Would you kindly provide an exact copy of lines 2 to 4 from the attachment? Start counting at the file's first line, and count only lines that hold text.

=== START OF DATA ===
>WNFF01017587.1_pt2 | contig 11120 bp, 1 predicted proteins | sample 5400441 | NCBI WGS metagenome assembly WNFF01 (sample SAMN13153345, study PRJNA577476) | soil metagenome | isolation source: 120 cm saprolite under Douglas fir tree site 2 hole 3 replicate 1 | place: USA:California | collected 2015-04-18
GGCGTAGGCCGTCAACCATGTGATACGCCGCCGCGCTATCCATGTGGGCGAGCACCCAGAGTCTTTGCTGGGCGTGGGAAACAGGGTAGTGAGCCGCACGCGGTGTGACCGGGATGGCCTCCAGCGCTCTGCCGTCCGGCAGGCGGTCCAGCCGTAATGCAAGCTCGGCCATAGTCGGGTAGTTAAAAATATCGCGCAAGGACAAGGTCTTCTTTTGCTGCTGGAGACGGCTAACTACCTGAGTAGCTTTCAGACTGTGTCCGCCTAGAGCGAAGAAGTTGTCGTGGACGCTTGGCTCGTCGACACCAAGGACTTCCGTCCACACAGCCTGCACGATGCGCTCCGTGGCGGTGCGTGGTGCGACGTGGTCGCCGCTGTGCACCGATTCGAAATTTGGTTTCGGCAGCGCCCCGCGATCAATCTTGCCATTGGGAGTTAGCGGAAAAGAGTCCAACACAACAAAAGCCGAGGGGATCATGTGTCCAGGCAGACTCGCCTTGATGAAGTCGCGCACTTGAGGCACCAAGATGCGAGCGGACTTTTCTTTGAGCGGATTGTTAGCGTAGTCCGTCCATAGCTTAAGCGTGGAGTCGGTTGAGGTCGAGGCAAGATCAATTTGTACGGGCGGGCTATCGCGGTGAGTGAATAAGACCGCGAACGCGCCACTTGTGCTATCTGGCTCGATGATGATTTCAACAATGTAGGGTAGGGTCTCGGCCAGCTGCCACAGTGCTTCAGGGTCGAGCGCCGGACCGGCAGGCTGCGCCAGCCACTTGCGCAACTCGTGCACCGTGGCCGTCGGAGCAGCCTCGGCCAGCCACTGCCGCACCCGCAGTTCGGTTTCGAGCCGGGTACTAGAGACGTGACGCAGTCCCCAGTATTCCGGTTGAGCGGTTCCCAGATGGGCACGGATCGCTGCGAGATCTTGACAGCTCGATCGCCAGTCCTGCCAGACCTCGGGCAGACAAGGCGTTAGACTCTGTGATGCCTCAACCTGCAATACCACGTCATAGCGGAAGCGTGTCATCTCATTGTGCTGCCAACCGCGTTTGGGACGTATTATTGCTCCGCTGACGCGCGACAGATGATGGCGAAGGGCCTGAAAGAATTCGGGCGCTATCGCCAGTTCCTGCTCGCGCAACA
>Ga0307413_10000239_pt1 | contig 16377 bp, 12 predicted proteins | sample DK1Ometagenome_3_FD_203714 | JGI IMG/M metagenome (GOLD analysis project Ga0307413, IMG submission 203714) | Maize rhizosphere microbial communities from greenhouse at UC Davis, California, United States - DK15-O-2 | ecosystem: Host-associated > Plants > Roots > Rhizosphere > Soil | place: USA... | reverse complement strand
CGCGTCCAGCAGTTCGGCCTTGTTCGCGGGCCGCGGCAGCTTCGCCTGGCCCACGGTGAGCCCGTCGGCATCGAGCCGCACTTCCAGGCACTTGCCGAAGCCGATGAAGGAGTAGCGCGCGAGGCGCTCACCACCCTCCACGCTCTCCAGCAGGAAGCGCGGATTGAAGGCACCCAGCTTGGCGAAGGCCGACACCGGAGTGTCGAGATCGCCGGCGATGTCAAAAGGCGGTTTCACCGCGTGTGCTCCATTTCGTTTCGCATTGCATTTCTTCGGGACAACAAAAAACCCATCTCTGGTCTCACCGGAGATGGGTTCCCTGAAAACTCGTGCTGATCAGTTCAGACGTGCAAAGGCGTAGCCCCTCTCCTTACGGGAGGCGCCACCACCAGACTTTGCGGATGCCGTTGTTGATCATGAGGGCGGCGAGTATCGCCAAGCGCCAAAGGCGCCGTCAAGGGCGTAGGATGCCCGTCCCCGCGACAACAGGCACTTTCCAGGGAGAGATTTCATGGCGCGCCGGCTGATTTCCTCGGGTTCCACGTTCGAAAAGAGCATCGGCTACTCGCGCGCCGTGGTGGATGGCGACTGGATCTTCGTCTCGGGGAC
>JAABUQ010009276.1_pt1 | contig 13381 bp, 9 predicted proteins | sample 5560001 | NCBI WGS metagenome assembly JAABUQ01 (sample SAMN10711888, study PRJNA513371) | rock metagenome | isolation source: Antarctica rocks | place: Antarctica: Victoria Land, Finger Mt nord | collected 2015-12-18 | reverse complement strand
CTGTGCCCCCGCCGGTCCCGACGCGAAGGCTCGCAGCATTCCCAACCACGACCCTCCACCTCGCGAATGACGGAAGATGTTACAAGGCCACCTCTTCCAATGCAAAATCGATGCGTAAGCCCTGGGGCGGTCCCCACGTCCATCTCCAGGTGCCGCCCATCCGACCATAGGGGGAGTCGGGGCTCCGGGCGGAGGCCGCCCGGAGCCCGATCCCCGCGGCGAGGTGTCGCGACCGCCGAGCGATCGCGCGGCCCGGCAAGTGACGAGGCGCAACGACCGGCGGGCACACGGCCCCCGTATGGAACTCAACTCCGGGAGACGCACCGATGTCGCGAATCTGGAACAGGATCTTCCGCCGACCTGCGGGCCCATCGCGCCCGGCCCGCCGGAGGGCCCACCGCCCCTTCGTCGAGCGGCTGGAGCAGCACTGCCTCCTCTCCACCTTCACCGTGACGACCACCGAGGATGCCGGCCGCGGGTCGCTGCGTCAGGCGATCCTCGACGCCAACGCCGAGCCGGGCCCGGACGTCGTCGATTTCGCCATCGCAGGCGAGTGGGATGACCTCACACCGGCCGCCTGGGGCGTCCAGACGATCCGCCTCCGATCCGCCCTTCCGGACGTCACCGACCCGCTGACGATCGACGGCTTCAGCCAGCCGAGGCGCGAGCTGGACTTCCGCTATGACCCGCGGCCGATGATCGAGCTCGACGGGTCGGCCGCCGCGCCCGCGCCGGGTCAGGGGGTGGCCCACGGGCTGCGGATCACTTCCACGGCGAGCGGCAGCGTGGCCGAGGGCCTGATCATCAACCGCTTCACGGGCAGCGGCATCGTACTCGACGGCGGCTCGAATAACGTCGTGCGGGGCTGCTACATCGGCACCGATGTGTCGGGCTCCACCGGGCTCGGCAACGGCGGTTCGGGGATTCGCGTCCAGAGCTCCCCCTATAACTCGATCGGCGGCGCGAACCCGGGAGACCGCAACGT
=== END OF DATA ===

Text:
GGCGTAGGCCGTCAACCATGTGATACGCCGCCGCGCTATCCATGTGGGCGAGCACCCAGAGTCTTTGCTGGGCGTGGGAAACAGGGTAGTGAGCCGCACGCGGTGTGACCGGGATGGCCTCCAGCGCTCTGCCGTCCGGCAGGCGGTCCAGCCGTAATGCAAGCTCGGCCATAGTCGGGTAGTTAAAAATATCGCGCAAGGACAAGGTCTTCTTTTGCTGCTGGAGACGGCTAACTACCTGAGTAGCTTTCAGACTGTGTCCGCCTAGAGCGAAGAAGTTGTCGTGGACGCTTGGCTCGTCGACACCAAGGACTTCCGTCCACACAGCCTGCACGATGCGCTCCGTGGCGGTGCGTGGTGCGACGTGGTCGCCGCTGTGCACCGATTCGAAATTTGGTTTCGGCAGCGCCCCGCGATCAATCTTGCCATTGGGAGTTAGCGGAAAAGAGTCCAACACAACAAAAGCCGAGGGGATCATGTGTCCAGGCAGACTCGCCTTGATGAAGTCGCGCACTTGAGGCACCAAGATGCGAGCGGACTTTTCTTTGAGCGGATTGTTAGCGTAGTCCGTCCATAGCTTAAGCGTGGAGTCGGTTGAGGTCGAGGCAAGATCAATTTGTACGGGCGGGCTATCGCGGTGAGTGAATAAGACCGCGAACGCGCCACTTGTGCTATCTGGCTCGATGATGATTTCAACAATGTAGGGTAGGGTCTCGGCCAGCTGCCACAGTGCTTCAGGGTCGAGCGCCGGACCGGCAGGCTGCGCCAGCCACTTGCGCAACTCGTGCACCGTGGCCGTCGGAGCAGCCTCGGCCAGCCACTGCCGCACCCGCAGTTCGGTTTCGAGCCGGGTACTAGAGACGTGACGCAGTCCCCAGTATTCCGGTTGAGCGGTTCCCAGATGGGCACGGATCGCTGCGAGATCTTGACAGCTCGATCGCCAGTCCTGCCAGACCTCGGGCAGACAAGGCGTTAGACTCTGTGATGCCTCAACCTGCAATACCACGTCATAGCGGAAGCGTGTCATCTCATTGTGCTGCCAACCGCGTTTGGGACGTATTATTGCTCCGCTGACGCGCGACAGATGATGGCGAAGGGCCTGAAAGAATTCGGGCGCTATCGCCAGTTCCTGCTCGCGCAACA
>Ga0307413_10000239_pt1 | contig 16377 bp, 12 predicted proteins | sample DK1Ometagenome_3_FD_203714 | JGI IMG/M metagenome (GOLD analysis project Ga0307413, IMG submission 203714) | Maize rhizosphere microbial communities from greenhouse at UC Davis, California, United States - DK15-O-2 | ecosystem: Host-associated > Plants > Roots > Rhizosphere > Soil | place: USA... | reverse complement strand
CGCGTCCAGCAGTTCGGCCTTGTTCGCGGGCCGCGGCAGCTTCGCCTGGCCCACGGTGAGCCCGTCGGCATCGAGCCGCACTTCCAGGCACTTGCCGAAGCCGATGAAGGAGTAGCGCGCGAGGCGCTCACCACCCTCCACGCTCTCCAGCAGGAAGCGCGGATTGAAGGCACCCAGCTTGGCGAAGGCCGACACCGGAGTGTCGAGATCGCCGGCGATGTCAAAAGGCGGTTTCACCGCGTGTGCTCCATTTCGTTTCGCATTGCATTTCTTCGGGACAACAAAAAACCCATCTCTGGTCTCACCGGAGATGGGTTCCCTGAAAACTCGTGCTGATCAGTTCAGACGTGCAAAGGCGTAGCCCCTCTCCTTACGGGAGGCGCCACCACCAGACTTTGCGGATGCCGTTGTTGATCATGAGGGCGGCGAGTATCGCCAAGCGCCAAAGGCGCCGTCAAGGGCGTAGGATGCCCGTCCCCGCGACAACAGGCACTTTCCAGGGAGAGATTTCATGGCGCGCCGGCTGATTTCCTCGGGTTCCACGTTCGAAAAGAGCATCGGCTACTCGCGCGCCGTGGTGGATGGCGACTGGATCTTCGTCTCGGGGAC